4.8from 25 customer reviews

George (Parent) August 2 2017

Good and informative session

Kemp (Student) June 21 2017

very useful session!

Bilal (Parent) March 8 2017

responds quickly and very informative tutor.

Bridie (Student) January 16 2017

Johnathon was really helpful, his subject knowledge was also very strong. I really appreciated how he took the time to look through the work prior to tutorials and think of the best explanations for me!
See all reviews

Questions Jonathan has answered

What are some advantages and disadvantages of the 'first-past-the-post' electoral system?

Under first-past-the-post (FPTP), as practiced in the UK, each constituency elects one MP by what is called plurality voting. This means, more or less, that the candidate with the most votes wins. One advantage of this system is that it is simple to understand and therefore does not need to be...

Under first-past-the-post (FPTP), as practiced in the UK, each constituency elects one MP by what is called plurality voting. This means, more or less, that the candidate with the most votes wins. One advantage of this system is that it is simple to understand and therefore does not need to be explained to voters. This is in contrast to some other systems such as STV, which requires voters to rank a large number of candidates, and employs a relatively obscure method of picking the winning candidates based on these preferences. Another advantage of FPTP is that it provides a strong MP-constituency link, with one MP devoted to the needs of a particular geographical area. This can be contrasted with the closed or open list proportional systems, which can have many representatives per constituency. In Israel, for example, the whole country is one big constituency.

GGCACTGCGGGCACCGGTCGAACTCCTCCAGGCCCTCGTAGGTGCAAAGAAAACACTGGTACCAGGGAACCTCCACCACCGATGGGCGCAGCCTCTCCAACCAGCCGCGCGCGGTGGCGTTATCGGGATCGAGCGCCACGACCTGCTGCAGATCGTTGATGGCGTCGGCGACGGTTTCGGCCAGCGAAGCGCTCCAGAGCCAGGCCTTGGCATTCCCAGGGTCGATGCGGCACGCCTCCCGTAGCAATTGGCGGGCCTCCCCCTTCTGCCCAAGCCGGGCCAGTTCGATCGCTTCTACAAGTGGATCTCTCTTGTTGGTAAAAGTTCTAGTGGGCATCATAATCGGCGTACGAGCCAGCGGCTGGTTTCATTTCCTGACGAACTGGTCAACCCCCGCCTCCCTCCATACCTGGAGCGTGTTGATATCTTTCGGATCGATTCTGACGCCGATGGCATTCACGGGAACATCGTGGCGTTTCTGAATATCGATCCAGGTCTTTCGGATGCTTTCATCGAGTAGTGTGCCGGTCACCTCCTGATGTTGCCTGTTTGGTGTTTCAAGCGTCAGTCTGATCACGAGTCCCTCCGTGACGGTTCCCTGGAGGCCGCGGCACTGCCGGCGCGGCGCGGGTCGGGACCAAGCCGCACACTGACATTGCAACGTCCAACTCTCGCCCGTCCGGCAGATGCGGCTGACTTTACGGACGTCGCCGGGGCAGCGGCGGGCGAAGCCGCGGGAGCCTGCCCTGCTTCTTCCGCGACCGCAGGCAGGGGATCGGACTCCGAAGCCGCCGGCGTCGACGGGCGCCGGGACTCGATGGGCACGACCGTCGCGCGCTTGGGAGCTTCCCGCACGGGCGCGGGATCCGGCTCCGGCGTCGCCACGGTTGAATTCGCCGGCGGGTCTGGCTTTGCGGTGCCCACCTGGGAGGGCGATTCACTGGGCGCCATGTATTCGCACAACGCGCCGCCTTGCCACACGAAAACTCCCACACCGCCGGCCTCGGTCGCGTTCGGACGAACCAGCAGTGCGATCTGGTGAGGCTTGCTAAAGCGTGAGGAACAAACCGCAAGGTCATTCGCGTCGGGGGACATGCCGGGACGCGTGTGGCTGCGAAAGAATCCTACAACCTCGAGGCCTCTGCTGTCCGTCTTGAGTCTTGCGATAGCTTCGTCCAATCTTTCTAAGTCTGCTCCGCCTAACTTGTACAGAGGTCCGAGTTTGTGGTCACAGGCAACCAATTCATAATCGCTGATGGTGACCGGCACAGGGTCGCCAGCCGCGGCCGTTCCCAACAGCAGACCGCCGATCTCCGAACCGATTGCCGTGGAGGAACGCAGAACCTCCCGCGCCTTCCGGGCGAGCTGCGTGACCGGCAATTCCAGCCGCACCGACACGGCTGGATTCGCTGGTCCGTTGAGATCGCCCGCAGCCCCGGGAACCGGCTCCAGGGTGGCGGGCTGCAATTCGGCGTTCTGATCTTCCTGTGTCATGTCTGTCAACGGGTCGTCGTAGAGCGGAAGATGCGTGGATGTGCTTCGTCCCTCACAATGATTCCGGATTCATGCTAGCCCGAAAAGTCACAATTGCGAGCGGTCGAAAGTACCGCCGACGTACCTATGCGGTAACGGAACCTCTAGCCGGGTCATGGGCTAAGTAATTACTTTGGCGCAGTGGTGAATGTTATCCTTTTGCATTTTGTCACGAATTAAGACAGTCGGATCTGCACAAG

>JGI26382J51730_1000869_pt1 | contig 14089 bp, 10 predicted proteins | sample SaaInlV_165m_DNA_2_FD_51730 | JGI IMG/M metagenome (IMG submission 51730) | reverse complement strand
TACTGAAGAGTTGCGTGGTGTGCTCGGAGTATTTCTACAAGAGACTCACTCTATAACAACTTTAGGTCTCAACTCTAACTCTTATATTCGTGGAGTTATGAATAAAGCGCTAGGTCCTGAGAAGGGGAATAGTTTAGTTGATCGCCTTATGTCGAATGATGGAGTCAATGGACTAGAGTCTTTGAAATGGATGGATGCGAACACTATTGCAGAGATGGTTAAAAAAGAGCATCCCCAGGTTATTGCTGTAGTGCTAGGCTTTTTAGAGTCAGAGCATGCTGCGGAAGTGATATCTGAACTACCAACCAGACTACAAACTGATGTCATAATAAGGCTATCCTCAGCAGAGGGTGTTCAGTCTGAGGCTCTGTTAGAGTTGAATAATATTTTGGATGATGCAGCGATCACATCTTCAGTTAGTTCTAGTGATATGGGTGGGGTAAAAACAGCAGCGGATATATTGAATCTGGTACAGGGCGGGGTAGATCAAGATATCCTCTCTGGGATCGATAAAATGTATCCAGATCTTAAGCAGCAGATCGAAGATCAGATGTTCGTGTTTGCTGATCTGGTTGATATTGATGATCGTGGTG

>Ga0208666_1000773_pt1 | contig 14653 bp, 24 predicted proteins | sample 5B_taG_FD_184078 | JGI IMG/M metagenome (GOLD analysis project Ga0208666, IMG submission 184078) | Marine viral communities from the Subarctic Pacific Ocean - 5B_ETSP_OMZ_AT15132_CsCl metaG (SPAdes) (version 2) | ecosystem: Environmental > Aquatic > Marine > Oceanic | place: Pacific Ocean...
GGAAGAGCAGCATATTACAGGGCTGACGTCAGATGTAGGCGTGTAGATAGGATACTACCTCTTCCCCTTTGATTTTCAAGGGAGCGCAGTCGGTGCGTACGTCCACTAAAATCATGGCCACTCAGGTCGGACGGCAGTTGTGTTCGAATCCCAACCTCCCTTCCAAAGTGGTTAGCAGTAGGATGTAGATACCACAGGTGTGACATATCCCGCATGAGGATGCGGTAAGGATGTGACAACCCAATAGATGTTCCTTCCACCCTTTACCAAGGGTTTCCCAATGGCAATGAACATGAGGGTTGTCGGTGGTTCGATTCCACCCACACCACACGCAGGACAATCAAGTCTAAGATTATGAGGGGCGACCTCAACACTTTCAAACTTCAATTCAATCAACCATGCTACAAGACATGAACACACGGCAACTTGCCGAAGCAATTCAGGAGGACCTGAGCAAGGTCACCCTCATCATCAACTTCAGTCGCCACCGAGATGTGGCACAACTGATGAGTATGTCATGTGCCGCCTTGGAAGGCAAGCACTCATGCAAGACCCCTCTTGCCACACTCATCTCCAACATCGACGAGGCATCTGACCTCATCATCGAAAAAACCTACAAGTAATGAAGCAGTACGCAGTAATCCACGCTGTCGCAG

A disadvantage of FPTP is that it is not proportional, that is, parties' number of seats in the legislature do not accurately reflect the share of the popular vote in the election. FPTP tends to be biased towards bigger parties which can get more than 30% of the vote in a lot of constituencies. In 2005, the Labour party won a sizeable majority in the House of Commons with only 35.2% of the popular vote. Advocates of FPTP argue that this is actually a virtue of the system, as it allows for strong majority government even when no party commands majority support in the country as a whole.

see more

11 months ago

1297 views

What is the difference between accounting and economic profit?

Accounting profit is revenues minus explicit costs, which include wages and machine rental among other things. But there are also implicit costs, or opportunity costs. These can arise because the factors of production used by the firm (labour and capital) could potentially be used to make more...